Team Workshop


Improve Creativity with brainstorming
50-60 minutes
3-18 people
Remote & on-site


Group brainstorming has become a creative idea-generation method in many organizsations since Osborn’s first (1957) book was published, where Osborn suggested, that a single person brainstorming in a group would produce alomst twice as many ideas than brainstorming alone. The problem is, almost in all experimental studies, group brainstorming was found to lead to the generation of fewer ideas as compared to the same number of people brainstorming alone, counting their ideas in the end (Diehl & Stroebe, 1987; Mullen et al., 1991).

The difficulties with group brainstorming are:

  1. Social loafing: individuals reduce their effort when working in a group (Karau & Williams, 1993)
  2. Production blocking: group members have to take turns expressing their ideas, some ideas are forgotten while waiting or individuals decide not to state ideas that are similar (Nijstad et al., 2003)
  3. Evaluation pressure: individuals feel that their ideas are evaluated and judged (Camacho & Paulus, 1995)
  4. Similar categories: groups have the tendencies to converge on similar categories of ideas and scan only a small number of ideas from available cognitive categories (Brown et al., 1998)
The good thing is, there are some things we can do against these mechanisims.

Team workshop instructions


  • Read the background and instructions
  • Material:

    Paper / documents to work on together like „notion“


Check-In (5 minutes)

  • Welcome the team and introduce the workshop

Overview:Brainstorming in the team, trying two different excercises for divergent thinking and trying brainwriting

Goal: Getting to know the pitfalls of brainstorming and ways to improve it

Step 1 (5 minutes)

  • Brainstorm in the group about the topic: The best ways to make first contact with an alien.
  • Collect your ideas together on a paper/ document

The Brainstorming excercise is a little Warm Up.

Step 2 (10 minutes)

  • Explain the four difficulties for brainstorming mentioned above to the team and write them down somewhere, for everybody to see.
  • Try to find examples for the four difficulties, if you can’t find any, here are some examples:
  1. Social loafing: you have the feeling that your contribution to the result is not important, maybe because you think others have better ideas, so you try less to come up with new ideas yourself
  2. Production blocking: you had a good idea but the person that speaks before you says something similar, so you don’t share your idea even thouh you think your version is more helpful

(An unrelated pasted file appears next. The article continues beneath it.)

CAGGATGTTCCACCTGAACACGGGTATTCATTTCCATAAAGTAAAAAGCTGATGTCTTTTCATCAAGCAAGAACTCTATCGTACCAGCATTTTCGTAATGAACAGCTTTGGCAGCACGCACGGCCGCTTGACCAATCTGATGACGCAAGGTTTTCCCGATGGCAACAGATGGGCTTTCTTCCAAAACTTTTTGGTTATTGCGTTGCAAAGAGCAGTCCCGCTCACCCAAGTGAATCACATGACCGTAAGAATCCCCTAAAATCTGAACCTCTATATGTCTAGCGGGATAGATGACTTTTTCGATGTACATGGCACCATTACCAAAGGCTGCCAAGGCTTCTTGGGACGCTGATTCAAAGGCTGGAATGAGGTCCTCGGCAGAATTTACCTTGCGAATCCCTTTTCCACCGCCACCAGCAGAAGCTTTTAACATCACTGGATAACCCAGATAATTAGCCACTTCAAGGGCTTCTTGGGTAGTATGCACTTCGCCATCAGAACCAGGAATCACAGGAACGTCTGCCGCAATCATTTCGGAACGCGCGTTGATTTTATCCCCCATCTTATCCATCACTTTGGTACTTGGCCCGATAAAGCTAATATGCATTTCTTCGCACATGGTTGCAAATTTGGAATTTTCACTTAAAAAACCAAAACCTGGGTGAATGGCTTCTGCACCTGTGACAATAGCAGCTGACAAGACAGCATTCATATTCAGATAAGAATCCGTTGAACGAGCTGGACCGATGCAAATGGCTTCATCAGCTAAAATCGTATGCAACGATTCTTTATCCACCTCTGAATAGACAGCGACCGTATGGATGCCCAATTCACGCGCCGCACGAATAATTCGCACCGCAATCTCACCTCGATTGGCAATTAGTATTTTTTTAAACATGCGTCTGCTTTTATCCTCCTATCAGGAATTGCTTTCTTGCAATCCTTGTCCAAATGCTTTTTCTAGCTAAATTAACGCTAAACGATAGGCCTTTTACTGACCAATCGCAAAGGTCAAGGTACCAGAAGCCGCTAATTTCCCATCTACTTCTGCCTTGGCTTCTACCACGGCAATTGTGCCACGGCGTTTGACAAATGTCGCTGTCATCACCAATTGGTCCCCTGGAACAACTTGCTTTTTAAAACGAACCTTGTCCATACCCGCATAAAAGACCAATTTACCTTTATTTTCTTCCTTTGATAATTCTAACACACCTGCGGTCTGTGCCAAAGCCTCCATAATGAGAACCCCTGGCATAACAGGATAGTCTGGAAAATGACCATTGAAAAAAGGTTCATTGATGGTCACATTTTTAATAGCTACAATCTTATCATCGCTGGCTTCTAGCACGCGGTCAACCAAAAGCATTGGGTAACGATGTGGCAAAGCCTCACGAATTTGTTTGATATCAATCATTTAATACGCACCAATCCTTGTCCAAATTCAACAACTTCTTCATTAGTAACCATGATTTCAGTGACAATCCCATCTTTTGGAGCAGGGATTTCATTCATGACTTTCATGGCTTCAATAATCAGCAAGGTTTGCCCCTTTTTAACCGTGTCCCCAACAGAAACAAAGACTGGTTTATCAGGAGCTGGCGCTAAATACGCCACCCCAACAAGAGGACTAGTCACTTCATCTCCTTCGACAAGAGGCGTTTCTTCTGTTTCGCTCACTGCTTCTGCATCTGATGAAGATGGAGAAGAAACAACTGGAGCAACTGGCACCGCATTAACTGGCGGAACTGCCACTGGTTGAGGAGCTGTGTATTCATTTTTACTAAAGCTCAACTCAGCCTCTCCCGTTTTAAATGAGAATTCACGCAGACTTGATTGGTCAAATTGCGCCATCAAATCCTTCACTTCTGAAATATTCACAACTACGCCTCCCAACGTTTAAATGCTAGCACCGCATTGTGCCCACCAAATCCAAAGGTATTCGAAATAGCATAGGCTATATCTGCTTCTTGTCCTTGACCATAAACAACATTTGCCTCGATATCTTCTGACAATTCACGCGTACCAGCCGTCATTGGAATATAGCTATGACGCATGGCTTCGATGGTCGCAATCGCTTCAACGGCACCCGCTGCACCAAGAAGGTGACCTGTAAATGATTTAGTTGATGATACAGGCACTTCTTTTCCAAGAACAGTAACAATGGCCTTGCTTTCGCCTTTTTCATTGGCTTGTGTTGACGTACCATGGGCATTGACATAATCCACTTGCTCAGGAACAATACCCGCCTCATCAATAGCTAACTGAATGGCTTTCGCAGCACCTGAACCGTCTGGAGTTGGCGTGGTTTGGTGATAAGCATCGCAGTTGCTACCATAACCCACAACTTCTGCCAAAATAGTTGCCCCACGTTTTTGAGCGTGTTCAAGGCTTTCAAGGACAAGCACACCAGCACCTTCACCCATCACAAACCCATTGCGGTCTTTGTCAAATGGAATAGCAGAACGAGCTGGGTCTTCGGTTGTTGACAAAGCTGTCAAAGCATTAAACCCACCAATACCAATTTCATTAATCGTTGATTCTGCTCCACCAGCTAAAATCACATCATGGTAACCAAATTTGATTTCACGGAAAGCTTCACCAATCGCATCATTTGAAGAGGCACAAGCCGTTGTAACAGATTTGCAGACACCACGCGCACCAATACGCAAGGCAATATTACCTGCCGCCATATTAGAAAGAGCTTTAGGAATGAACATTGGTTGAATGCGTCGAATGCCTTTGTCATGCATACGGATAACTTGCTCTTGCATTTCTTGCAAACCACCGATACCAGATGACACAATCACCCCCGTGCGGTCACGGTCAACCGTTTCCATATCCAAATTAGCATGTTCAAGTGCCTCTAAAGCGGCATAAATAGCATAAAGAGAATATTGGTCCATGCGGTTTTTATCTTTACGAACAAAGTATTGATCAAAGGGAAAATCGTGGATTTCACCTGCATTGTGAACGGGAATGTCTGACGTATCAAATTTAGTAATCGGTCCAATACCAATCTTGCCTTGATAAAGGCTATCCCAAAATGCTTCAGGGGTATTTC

3. Evaluation pressure: you don’t want to say some of your ideas because you fear that your colleagues might laugh about them, you feel more self-concious and inhibited
  4. Similar categories: you keep brainstorming in a similar direction because that category is something everybody already agreed, is good, so you keep searching for ideas there instead of thinking about something completely new

Step 3 (5 minutes)

  • Explain the importance of breaks to the team.

Making breaks while brainstorming has two benefits: the cognitive one is, that a break can eleminate functional fixedness on a certain category or being stuck. To have this positive effect of a break, participants have to do a unrelated activity during their break. The other benefit is motivational, a break simply remotivates the participants (Coskun, 2005).

Divergent thinking is helpful for brainstorming, divergent thinkers for example offer more divers ideas or opinions (Engelmann & Gettys, 1985; Nemeth & Nemeth-Brown, 2003) and scan a larger number of categories. You can create this effect during you brainstorming session, if you do a short divergent thinking task

Step 4 (15 minutes)

  • Try the two tasks with the team.

Everybody should write (on their own) as many alternative uses as they can come up with for this common object. (4 minutes)

Expamples: brick, pencil, towel etc.

Everybody should generate (on their own) as many words as they can from this set of letters and write them down. (4 minutes)

Examples: A D L F A U R, K S E F S I E E N I T

You can always use these tasks in the middle of a brainstorming session, when you feel stuck or just want some fresh ideas.

Step 5 (7 minutes)

  • Try brainwriting in your group! You have 5 minutes to brainwrite about the topic: Why it would be good to live in the univers of Harry Potter/ Lord oft he Rings/ Star Wars etc. (choose the one, everybody knows).

An alternative to the classic brainstorming is brainwriting.

Every participant gets a sheet of paper and a pencil in a different colour. Everybody writes their first idea on the paper and give it to the person on the left.

Now everybody read the existing idea on their new paper and try to think of another. If you have no new ideas, just read the ones on your paper and give it to the person on your left.

Ending (5 minutes)

  • Talk about your experiences during this workshop.
  • Everybody should name one thing they will take with them out of this workshop/ that they think will be helpful for them.

First Aid ⛑🩹

Didn’t go as expected? Check out the following tips.

  • Your team doesn’t engage in the brainstorming as much as you would like

    Ask the team about different topics they may find more interesting to brainstorm about. You can even chose something you are currently working on.

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